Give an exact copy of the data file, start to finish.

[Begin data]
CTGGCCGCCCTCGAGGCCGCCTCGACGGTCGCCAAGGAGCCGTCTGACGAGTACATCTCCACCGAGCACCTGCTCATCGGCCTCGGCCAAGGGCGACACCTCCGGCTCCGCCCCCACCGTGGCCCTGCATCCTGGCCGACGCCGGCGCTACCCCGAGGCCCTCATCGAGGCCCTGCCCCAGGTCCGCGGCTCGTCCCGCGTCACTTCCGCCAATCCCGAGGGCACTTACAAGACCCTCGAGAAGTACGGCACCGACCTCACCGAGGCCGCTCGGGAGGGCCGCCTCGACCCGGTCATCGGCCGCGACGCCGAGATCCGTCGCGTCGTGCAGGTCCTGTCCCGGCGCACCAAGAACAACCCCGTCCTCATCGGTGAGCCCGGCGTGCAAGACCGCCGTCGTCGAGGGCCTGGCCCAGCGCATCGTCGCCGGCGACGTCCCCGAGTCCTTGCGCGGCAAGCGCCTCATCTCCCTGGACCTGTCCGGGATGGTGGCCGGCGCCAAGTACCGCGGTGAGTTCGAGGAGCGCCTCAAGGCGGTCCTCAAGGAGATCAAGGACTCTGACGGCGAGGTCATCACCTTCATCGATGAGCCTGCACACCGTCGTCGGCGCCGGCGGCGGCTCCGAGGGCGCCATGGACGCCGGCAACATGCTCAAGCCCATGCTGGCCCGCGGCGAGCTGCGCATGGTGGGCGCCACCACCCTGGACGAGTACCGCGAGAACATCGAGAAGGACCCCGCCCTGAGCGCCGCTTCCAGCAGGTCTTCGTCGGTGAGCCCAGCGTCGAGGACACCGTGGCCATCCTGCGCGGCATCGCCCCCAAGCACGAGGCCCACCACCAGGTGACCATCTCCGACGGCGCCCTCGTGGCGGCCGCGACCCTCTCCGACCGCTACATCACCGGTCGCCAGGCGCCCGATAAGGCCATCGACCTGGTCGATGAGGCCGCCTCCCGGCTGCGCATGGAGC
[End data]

CTGGCCGCCCTCGAGGCCGCCTCGACGGTCGCCAAGGAGCCGTCTGACGAGTACATCTCCACCGAGCACCTGCTCATCGGCCTCGGCCAAGGGCGACACCTCCGGCTCCGCCCCCACCGTGGCCCTGCATCCTGGCCGACGCCGGCGCTACCCCGAGGCCCTCATCGAGGCCCTGCCCCAGGTCCGCGGCTCGTCCCGCGTCACTTCCGCCAATCCCGAGGGCACTTACAAGACCCTCGAGAAGTACGGCACCGACCTCACCGAGGCCGCTCGGGAGGGCCGCCTCGACCCGGTCATCGGCCGCGACGCCGAGATCCGTCGCGTCGTGCAGGTCCTGTCCCGGCGCACCAAGAACAACCCCGTCCTCATCGGTGAGCCCGGCGTGCAAGACCGCCGTCGTCGAGGGCCTGGCCCAGCGCATCGTCGCCGGCGACGTCCCCGAGTCCTTGCGCGGCAAGCGCCTCATCTCCCTGGACCTGTCCGGGATGGTGGCCGGCGCCAAGTACCGCGGTGAGTTCGAGGAGCGCCTCAAGGCGGTCCTCAAGGAGATCAAGGACTCTGACGGCGAGGTCATCACCTTCATCGATGAGCCTGCACACCGTCGTCGGCGCCGGCGGCGGCTCCGAGGGCGCCATGGACGCCGGCAACATGCTCAAGCCCATGCTGGCCCGCGGCGAGCTGCGCATGGTGGGCGCCACCACCCTGGACGAGTACCGCGAGAACATCGAGAAGGACCCCGCCCTGAGCGCCGCTTCCAGCAGGTCTTCGTCGGTGAGCCCAGCGTCGAGGACACCGTGGCCATCCTGCGCGGCATCGCCCCCAAGCACGAGGCCCACCACCAGGTGACCATCTCCGACGGCGCCCTCGTGGCGGCCGCGACCCTCTCCGACCGCTACATCACCGGTCGCCAGGCGCCCGATAAGGCCATCGACCTGGTCGATGAGGCCGCCTCCCGGCTGCGCATGGAGC